Photo of Tio by A.Korzeniowski

Photo of Tio by A.Korzeniowski

The city had been hit hard by the war.  The local mosque had one wall collapsed by a round launched from an Ethiopian naval vessel and crates of ammunition were slowly decaying in the surf, remnants of a failed beach assault, their contents ominously hissing as the gunpowder mixed with the salt water.

If you looked inland from our small perch all you could see was baking  sand and rugged brown hills which were covered with acacia trees and camels.  As with most of the Denakil Desert the heat was brutal with daytime temperatures somewhere in the 100-120F range.

We ate mostly what our hosts fed us which consisted of engera and wat.  Occasionally we would manage some fish and a few oranges which we bought from the woman who had ridden in on the truck with us but otherwise produce was basically non-existent.  It was clear from the looking at the children, the ‘canaries in the coal mine’ of public health, that their diets were not up to par with those of children in more fertile regions.  (I would witness this same phenomenon in Ethiopia many years later, during my time with MSF, where I witnessed children with an seeming abundance of food suffering from malnutrition.)

I couldn’t but wonder how we could turn this small town into an oasis and at the same time pump some quality produce into the local market.  Perhaps it was my desire to sit in cool shade of a leafy green tree or to finally stop moving and set down some roots in this beautiful little town (seriously) that made me want to add some green to the landscape.  Regardless, it was clear that with the abundance of sunlight and some creativity it would not be too hard to make a massive difference in the community.  (Right now I am going to ignore the ‘Why the hell would you want to do that!?’ question and finish my thought.)

A recent AP story which covers the resurgence of hydroponic gardening as a valuable addition to the current urban farming trend prompted me to recount this story.  With the portability of hydroponic systems, their widespread popularity in the region (particularly Israel), and their incredible output potential it seems worthwhile to examine whether or not hydroponic systems could prove a valuable tool for combating malnutrition and stimulating local economies.  For example, food grown on the coast of Eritrea could easily be transported across the Red Sea to Jeddah or sold locally in Asmara, Massawa or Asab.  One small non-profit, The Institute of Simplified Hydroponics, is already trying to make a difference.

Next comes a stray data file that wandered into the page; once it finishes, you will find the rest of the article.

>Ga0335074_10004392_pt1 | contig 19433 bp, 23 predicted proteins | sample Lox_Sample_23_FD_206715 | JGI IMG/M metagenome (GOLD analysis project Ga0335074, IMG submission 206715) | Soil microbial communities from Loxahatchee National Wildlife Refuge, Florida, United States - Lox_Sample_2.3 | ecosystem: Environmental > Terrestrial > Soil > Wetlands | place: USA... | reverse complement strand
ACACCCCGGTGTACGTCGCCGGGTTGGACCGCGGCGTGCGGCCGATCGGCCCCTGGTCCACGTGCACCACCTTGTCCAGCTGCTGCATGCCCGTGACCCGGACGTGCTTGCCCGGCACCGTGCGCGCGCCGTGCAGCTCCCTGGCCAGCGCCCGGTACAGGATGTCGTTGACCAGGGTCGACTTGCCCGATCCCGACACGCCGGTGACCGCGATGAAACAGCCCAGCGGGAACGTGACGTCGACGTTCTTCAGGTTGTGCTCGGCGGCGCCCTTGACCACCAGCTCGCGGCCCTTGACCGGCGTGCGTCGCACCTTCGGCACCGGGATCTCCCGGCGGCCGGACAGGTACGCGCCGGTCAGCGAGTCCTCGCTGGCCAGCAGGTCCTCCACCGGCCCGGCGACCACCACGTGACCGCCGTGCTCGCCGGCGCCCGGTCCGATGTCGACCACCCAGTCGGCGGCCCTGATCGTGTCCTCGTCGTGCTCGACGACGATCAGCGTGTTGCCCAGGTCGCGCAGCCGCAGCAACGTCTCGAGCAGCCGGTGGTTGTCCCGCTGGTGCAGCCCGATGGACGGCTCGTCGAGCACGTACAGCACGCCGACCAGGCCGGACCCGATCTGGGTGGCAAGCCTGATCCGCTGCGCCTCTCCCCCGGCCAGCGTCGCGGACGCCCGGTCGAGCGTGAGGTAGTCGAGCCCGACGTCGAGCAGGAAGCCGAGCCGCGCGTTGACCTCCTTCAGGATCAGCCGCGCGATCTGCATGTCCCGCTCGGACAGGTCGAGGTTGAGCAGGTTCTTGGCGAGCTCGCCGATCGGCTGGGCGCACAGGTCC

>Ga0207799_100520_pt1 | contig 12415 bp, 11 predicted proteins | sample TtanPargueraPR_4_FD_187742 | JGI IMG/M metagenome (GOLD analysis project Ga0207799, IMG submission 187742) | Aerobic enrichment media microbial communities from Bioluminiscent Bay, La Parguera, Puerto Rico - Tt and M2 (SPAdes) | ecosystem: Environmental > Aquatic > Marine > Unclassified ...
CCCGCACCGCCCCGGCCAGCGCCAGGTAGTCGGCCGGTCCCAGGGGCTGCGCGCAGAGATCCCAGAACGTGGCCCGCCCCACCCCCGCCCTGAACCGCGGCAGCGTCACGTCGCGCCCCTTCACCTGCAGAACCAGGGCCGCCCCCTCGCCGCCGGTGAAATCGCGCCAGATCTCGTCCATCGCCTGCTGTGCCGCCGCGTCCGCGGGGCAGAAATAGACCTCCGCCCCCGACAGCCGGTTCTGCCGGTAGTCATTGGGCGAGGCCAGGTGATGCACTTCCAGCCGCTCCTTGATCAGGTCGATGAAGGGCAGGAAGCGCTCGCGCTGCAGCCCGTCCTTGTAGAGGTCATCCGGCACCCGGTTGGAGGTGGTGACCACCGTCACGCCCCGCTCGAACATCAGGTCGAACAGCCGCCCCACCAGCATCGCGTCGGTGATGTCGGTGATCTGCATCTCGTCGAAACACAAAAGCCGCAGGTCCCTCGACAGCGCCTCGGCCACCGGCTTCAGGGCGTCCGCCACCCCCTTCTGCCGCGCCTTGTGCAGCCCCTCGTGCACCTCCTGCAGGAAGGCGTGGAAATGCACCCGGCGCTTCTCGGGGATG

Given we’re all about to sit down to a plentiful feast it makes sense to take a minute to think abut those that have less.  This Thanksgiving I’ll be thinking about those folks back in Tio and wondering how well they are eating.

My Rock Star Brother

Showing the WordPress App to my bro over lunch.  Check out

More Open Street Map vs. Google Maps – Kabul and Tbilisi

Kevin Toomer over at Patronus Analytical commented on my last post that he had spent a fair amount of time updating Kabul for OSM.  Kabul is another fantastic example of the difference in accuracy between OSM and Google Maps.  Thanks to OSM community members like Kevin Toomer that are making our job that much easier.  I also took the luxury of comparing Tbilisi screenshots.  Be sure to zoom in on the OSM maps as there is even more detailed information the closer in you go.

Kabul, Afghanistan

Open Street Map - Kabul

Open Street Map - Kabul

Google Maps - Kabul

Google Maps - Kabul

Tbilisi, Georgia

Open Street Map - Tbilisi

Open Street Map - Tbilisi

Google Maps - Tbilisi

Google Maps - Tbilisi